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UH Pacific Business Center Program awarded $250,000 grant

Source: UH Pacific Business Center

The University of Hawaii is one of 22 colleges and universities to receive funding under the U.S. Economic Development Administration’s (EDA) 2017 University Center Economic Development Program Competition. The grant to UH’s Pacific Business Center Program (PBCP) at Manoa was announced by U.S. Secretary of Commerce Wilbur Ross this week.

“The University Center program can be an important vehicle in marshaling the resources of local colleges and universities in support of regional economic development strategies,” said Secretary Ross. “These higher education institutions will work to build the public-private partnerships that are so vital to helping America stay competitive in the 21st century.”

This year’s competition was open to higher education institutions and consortia of accredited institutions of higher education nationally.  It funds initiatives that are focused on advancing regional commercialization efforts, entrepreneurship, innovation, business expansion in a region’s innovation cluster, and a high-skilled regional workforce.

Only nine grants were awarded to institutions of higher education from the western region (States west of the Mississippi river to the Pacific, including Hawaii and Alaska). The PBCP was awarded a project total grant of $250,000 with matching funds.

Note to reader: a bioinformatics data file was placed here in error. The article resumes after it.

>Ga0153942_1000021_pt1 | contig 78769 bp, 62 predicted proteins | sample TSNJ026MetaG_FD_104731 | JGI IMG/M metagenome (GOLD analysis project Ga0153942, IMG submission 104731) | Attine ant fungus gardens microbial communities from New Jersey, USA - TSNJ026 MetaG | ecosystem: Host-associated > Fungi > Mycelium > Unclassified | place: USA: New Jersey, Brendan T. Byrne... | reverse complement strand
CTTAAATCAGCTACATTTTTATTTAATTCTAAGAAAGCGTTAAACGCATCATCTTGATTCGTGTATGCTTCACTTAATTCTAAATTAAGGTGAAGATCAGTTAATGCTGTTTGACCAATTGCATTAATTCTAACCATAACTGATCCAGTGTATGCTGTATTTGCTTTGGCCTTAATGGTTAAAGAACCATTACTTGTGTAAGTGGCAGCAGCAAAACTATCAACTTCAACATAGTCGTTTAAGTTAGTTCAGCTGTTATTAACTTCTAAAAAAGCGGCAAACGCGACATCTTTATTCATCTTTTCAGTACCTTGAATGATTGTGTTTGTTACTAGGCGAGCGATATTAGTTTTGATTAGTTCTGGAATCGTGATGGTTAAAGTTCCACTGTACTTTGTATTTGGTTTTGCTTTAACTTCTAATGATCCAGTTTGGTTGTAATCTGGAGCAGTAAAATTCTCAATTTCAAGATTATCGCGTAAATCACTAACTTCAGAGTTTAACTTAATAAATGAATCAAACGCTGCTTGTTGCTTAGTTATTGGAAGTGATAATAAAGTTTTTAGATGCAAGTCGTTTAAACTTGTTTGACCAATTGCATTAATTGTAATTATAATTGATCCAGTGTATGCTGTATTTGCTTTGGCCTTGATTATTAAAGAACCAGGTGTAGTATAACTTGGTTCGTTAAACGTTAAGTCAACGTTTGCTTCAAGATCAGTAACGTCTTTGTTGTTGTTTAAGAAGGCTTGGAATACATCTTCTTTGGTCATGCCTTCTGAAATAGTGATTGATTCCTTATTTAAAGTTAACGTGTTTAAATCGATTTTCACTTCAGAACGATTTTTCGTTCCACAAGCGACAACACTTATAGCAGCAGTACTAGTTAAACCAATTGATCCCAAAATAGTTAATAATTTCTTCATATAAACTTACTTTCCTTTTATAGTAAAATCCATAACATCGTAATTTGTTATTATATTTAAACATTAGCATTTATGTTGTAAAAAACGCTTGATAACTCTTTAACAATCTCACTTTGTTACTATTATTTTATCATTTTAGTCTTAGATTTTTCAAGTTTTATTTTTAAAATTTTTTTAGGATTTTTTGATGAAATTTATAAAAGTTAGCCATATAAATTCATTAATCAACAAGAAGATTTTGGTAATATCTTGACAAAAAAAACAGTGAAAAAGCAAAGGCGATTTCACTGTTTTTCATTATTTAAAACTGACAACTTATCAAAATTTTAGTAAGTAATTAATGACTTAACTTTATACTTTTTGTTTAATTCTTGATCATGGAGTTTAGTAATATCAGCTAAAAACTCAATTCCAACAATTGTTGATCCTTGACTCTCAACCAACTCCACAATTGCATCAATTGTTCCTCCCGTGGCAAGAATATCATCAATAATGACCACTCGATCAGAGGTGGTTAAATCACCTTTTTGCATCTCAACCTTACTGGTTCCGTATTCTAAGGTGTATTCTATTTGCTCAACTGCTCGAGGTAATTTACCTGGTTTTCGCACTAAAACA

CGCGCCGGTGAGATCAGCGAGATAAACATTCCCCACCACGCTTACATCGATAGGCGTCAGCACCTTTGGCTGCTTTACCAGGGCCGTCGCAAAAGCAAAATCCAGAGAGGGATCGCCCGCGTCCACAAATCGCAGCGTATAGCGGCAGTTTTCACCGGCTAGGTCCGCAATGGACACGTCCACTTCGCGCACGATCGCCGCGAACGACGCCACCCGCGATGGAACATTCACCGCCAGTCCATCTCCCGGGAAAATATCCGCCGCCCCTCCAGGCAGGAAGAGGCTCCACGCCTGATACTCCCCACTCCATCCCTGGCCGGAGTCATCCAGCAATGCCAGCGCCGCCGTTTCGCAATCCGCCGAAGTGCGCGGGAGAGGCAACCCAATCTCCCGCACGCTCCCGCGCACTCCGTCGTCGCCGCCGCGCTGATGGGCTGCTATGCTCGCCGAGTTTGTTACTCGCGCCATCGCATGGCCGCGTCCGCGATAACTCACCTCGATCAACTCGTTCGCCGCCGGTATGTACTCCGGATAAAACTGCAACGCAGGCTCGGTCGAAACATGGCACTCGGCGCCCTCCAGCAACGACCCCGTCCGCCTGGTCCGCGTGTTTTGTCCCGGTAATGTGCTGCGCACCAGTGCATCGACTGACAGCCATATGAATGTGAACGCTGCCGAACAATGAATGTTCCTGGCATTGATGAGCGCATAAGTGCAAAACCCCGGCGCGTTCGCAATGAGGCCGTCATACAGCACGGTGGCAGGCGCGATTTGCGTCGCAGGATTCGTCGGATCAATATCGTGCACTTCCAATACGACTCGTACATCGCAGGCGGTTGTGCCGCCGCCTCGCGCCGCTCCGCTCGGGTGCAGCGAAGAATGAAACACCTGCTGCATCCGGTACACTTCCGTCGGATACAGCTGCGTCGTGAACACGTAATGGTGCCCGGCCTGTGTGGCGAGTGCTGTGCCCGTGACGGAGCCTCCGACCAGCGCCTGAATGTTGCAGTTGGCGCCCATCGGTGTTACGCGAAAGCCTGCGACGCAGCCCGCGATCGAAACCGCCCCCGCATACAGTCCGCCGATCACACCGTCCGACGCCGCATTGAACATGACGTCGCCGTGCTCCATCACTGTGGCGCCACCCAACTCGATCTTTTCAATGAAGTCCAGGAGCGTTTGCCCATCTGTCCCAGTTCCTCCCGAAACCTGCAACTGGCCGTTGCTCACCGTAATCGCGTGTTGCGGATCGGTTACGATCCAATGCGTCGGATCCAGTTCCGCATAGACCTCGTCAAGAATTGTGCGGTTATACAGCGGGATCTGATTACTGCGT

“With the EDA award the PBCP is back in business and can now focus on the commercialization phase of the Pacific Regional Breadfruit Initiative (PRBI), originally funded by the US Department of the Interior Office of Insular Affairs. The PRBI is a community/village based economic development initiative utilizing sustainable local natural resources, local work force expertise and innovative technology modified locally for drying breadfruit and packaging for shipment to milling and flour making plants for the local and export markets,” said Papalii Dr. Failautusi Avegalio, director of the PBCP.

“Regional collaboration is essential for a regional industry that can benefit all in this phase of the PRBI development. The high demand for gluten free low glycemic index (breadfruit has both nutritional benefits!) food products nationally and globally is an unprecedented opportunity for the Pacific. Especially for health where, according to an Asian Development Bank 2011 report, rates of non communicable diseases such as diabetes and cardiovascular diseases among Pacific Island Countries, caused primarily by imported processed foods, are the highest in the world and account for over 75% of all deaths.  We can do better and we will,” said Papalii.